Gender link to children’s allergies
THE risk of a child developing an allergic disease is doubled if a parent of the same sex has suffered from such a condition.
Professor Hasan Arshad, a consultant in immunology at Southampton General Hospital, found that allergies such as asthma and eczema were gender-related and not simply hereditary.
He said: “We have known for decades allergy runs in the family, and many thought that maternal effect was greater than paternal effect due to a mothers’ closeness to her child. But we have discovered the inheritance is from mother to daughter and father to son.”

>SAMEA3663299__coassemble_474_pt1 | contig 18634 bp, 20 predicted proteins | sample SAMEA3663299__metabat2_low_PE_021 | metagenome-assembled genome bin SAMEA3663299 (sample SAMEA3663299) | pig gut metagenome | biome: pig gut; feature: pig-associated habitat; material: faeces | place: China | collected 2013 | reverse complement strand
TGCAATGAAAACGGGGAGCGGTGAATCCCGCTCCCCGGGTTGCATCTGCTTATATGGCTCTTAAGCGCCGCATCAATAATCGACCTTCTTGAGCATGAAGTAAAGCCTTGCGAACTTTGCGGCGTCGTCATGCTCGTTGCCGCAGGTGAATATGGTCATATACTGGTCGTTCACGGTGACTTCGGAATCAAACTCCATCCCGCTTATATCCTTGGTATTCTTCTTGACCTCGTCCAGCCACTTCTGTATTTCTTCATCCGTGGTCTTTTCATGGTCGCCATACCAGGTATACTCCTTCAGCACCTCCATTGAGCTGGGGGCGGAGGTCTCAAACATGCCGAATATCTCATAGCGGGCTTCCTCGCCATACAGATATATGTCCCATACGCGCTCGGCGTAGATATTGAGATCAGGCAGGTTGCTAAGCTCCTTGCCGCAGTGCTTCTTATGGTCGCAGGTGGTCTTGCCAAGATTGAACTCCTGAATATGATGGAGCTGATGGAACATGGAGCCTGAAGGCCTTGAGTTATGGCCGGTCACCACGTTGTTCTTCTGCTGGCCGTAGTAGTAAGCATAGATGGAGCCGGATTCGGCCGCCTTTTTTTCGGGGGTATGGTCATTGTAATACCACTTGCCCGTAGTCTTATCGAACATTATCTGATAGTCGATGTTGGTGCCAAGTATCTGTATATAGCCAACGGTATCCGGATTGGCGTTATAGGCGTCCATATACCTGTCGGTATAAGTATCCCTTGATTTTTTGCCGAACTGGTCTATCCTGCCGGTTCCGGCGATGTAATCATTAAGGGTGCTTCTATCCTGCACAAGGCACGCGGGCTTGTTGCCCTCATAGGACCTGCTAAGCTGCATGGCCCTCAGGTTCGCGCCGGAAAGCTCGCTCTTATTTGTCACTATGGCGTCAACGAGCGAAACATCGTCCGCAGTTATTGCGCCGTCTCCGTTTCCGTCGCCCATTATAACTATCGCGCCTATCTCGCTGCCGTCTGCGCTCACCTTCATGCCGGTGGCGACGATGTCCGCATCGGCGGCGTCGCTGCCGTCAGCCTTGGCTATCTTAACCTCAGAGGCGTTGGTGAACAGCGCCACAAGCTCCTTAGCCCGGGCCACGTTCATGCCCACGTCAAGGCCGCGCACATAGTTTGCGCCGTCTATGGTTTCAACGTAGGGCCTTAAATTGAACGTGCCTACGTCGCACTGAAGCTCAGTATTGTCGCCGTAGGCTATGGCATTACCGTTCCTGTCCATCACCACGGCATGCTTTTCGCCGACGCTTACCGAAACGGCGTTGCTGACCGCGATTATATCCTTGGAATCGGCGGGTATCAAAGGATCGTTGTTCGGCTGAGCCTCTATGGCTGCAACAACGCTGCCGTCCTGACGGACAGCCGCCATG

His team assessed 1,456 patients, recruited from birth 23 years ago, and found the risk of asthma in boys was only increased if their fathers suffered from the condition while, if mothers had asthma, it doubled the risk in their daughters but not sons.
The research, published in the Journal of Allergy and Clinical Immunology, also showed maternal eczema led to a 50 per cent increased risk of eczema in girls, while paternal eczema did the same for boys.
The team hopes the findings will change the method experts use to assess the risk to children contracting allergies.
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